Jeremy Loops’ eclectic style is a combination of jazz, rock, folk and hip hip sounds incorporating looping and layering numerous instructions including guitars, harmonicas, banjos and beatboxing. Jeremy Loops is a four-piece artist and band from Cape Town, South Africa. The band features vocalist / rapper Motheo Moleko, Jamie Faull on the saxophone and keyboards and drums with Sean Ou Tim on bass and drums. Juxtaposing booming city rhythms with lilting folk, Jeremy Loops captures the duality of his South African life. Jeremy Loops is promoting debut effort, Trading Change. In 2014, Loops debuted at #1 on iTunes in South Africa, headlined major festivals, and maintained #1 on the three most prominent radio stations in Southern Africa with “Down South”, his breakout single. Recently BoC spoke to Jeremy Loops who is on tour to discuss how get got involved with looping, who influenced his sound and songwriting, his vision, and the creation of his environment work at Greenpop.
How did you get involved in looping and why?
Jeremy: I was working on a superyacht for a few years and out at sea, there’s no one to really make music with. I got into looping because I had to figure out how to simulate a band by myself. Hence the whole ‘one-man band’ thing.
Who did you listen to growing up and who influenced your sound and songwriting?
Jeremy: Woody Guthrie is my biggest influence, but I also grew up listening to Bob Marley, Janis Joplin, Bob Marley, and a few other old school icons.
Can you tell me how you become a musician and is this band your first attempt at putting a musical unit together?
Jeremy: I was in another band in my last year of university for a little while. I became a musician by playing music. I know that seems a weird answer, but it’s not like I was ever spending too much time thinking about celebrities or how to become famous or any of that stuff. I just wrote songs, and when I was confident enough in my playing and in my songs, I performed my msic live to people hoping they would connect with it. We’ve just taken it a day at a time from there.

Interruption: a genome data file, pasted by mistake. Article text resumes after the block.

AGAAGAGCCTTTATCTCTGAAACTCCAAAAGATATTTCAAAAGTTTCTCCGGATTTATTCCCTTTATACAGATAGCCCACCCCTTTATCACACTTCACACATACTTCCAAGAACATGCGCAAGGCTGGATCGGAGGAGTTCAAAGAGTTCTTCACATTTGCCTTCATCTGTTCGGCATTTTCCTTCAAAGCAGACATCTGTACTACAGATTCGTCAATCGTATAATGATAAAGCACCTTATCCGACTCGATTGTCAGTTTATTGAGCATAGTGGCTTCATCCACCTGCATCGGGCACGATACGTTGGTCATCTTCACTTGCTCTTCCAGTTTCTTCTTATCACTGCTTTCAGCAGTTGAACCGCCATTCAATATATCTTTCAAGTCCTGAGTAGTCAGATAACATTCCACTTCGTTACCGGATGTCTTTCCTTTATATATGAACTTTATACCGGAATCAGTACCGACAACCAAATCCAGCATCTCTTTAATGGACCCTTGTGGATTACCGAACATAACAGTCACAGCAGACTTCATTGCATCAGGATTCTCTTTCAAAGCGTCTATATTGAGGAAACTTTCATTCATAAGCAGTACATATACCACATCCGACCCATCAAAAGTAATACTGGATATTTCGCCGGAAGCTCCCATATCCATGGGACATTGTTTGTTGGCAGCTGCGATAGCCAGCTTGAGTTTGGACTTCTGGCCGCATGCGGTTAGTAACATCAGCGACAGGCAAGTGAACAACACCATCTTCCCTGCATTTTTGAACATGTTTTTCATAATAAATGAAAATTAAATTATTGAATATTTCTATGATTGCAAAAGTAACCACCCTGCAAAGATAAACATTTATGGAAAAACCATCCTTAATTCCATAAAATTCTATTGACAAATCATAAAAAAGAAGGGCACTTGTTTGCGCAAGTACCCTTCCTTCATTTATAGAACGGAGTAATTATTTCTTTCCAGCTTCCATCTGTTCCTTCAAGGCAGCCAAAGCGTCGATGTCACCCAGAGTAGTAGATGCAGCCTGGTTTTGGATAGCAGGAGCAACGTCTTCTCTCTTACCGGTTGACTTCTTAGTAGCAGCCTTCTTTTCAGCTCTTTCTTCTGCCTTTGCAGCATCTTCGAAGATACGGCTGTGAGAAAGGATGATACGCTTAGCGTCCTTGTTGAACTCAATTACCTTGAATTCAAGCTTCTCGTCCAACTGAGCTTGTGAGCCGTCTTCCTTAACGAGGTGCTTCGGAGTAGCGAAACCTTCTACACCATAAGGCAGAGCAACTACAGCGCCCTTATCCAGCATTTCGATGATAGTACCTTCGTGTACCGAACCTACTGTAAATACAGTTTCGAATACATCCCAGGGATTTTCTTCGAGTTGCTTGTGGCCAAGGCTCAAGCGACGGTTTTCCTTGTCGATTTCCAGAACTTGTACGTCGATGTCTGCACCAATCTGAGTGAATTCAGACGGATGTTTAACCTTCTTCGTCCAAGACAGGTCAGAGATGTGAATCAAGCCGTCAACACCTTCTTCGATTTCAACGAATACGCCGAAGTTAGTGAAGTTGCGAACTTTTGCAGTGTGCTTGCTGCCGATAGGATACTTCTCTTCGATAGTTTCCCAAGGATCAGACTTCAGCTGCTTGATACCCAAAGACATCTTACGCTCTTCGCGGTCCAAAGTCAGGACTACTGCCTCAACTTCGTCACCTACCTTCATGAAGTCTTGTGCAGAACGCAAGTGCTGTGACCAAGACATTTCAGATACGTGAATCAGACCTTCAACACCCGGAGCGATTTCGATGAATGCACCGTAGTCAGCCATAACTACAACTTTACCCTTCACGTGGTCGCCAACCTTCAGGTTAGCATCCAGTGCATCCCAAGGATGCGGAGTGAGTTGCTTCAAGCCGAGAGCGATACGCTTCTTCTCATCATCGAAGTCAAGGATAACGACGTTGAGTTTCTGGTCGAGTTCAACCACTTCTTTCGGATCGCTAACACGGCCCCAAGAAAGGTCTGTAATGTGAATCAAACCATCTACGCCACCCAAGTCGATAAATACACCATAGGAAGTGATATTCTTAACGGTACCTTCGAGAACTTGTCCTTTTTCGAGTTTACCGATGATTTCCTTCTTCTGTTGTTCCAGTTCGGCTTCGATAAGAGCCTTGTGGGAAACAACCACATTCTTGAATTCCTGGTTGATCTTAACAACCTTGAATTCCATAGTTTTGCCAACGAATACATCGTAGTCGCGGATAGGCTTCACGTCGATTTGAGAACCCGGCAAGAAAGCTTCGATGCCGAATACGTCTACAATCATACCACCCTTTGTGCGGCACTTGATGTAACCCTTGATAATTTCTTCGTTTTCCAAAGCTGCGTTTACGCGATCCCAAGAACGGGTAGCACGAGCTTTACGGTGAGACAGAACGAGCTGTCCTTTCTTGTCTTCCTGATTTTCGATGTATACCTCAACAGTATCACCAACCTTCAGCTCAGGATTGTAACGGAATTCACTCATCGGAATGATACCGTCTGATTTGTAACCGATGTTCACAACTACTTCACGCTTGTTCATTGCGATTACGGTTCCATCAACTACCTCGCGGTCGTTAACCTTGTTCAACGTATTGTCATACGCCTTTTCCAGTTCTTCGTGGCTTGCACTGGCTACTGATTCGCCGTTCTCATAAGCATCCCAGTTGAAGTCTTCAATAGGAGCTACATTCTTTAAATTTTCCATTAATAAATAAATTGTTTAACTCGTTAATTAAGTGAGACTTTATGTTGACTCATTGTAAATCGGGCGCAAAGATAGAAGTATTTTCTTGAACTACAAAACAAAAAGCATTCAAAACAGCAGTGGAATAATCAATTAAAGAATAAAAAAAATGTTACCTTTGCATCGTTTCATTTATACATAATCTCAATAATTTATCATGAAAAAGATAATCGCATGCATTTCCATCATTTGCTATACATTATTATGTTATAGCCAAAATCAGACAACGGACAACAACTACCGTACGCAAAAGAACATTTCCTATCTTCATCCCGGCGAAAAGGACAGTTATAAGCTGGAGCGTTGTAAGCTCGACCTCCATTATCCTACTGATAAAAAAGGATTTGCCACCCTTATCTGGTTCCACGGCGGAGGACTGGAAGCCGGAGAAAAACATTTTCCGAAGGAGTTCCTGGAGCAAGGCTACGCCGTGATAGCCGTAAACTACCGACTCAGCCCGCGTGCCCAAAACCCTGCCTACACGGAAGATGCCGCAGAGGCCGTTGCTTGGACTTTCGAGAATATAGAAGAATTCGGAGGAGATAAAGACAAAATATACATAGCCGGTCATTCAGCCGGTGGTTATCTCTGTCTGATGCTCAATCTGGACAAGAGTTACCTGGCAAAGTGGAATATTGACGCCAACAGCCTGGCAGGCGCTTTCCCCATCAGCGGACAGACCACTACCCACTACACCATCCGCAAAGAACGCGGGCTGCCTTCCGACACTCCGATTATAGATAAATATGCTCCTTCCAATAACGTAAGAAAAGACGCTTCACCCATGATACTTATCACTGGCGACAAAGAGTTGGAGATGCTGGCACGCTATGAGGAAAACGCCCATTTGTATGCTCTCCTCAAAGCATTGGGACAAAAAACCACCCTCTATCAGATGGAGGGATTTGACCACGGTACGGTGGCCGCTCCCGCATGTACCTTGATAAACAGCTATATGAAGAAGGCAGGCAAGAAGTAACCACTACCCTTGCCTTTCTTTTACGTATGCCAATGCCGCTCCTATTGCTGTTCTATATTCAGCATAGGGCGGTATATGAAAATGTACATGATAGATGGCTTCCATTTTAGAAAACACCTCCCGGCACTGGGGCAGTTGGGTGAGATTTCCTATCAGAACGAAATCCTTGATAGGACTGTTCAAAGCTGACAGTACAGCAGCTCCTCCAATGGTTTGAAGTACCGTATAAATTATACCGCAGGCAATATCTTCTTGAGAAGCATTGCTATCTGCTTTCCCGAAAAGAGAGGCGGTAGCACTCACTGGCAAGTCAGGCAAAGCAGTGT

Are the songs based on your vision solely? Do the other band members collaborate on the songs with you?
Jeremy: Yeah, the core vision of the songs are mine. Other musicians in the band will flesh out the melodies I write, with Jamie Faull working really closely with me on arrangement and composition. Motheo Moleko writes his own lyrics for songs he’s involved in, and him and I will both bounce our lyrics off of each other for quality control purposes.
How did you choose the band members and what do you think they bring to the group such as their unique musical traits and strengths?
Jeremy: Motheo and I met each other on day one, basically. I guess we kind of started this together. Jamie Faull, believe it or not, sent me a message on Facebook that read ‘need sax?’ and linked to this ridiculous solo I’m sure you can still find online. Mr. Sakitumi has always been in the circles. He’s one of Cape Town’s most respected musicians, and he initially came into the fold to help me troubleshoot digital challenges, but stuck around because he’s a rock solid musician too.
Can you tell me about South African life as you view it and experience it and was it the catalyst for songs? Would you call it in any world music?
Jeremy: I hate the phrase ‘world music’. It’s lazy. It’s the Western World’s way of clumping all music that doesn’t sound like the commonly accepted or understood genres into one thing. It’s so backwards and while I’m sympathetic to why that term is used, we need to move away from it.
Life in South Africa is hectic and wonderful all at once. I think any discussion about how things are at home right now would need to be its own stand alone thing and not a single question in a wider interview, but the state of affairs at home are definitely a catalyst for some of my songs.
Did you create Greenpop and how did your involvement come about? What are your goals with Greenpop and what do you hope to achieve?
Jeremy: I co-founded Greenpop with my friends Lauren O’Donnell and Misha Teasdale. We just wanted a vehicle for environmental activism that was hip and cool to do. We’re a tree-planting organisation that plants trees in under-green communities, and while that has an environmental impact, the positive effects it has on the communities in which we work is a huge component of what motivates us.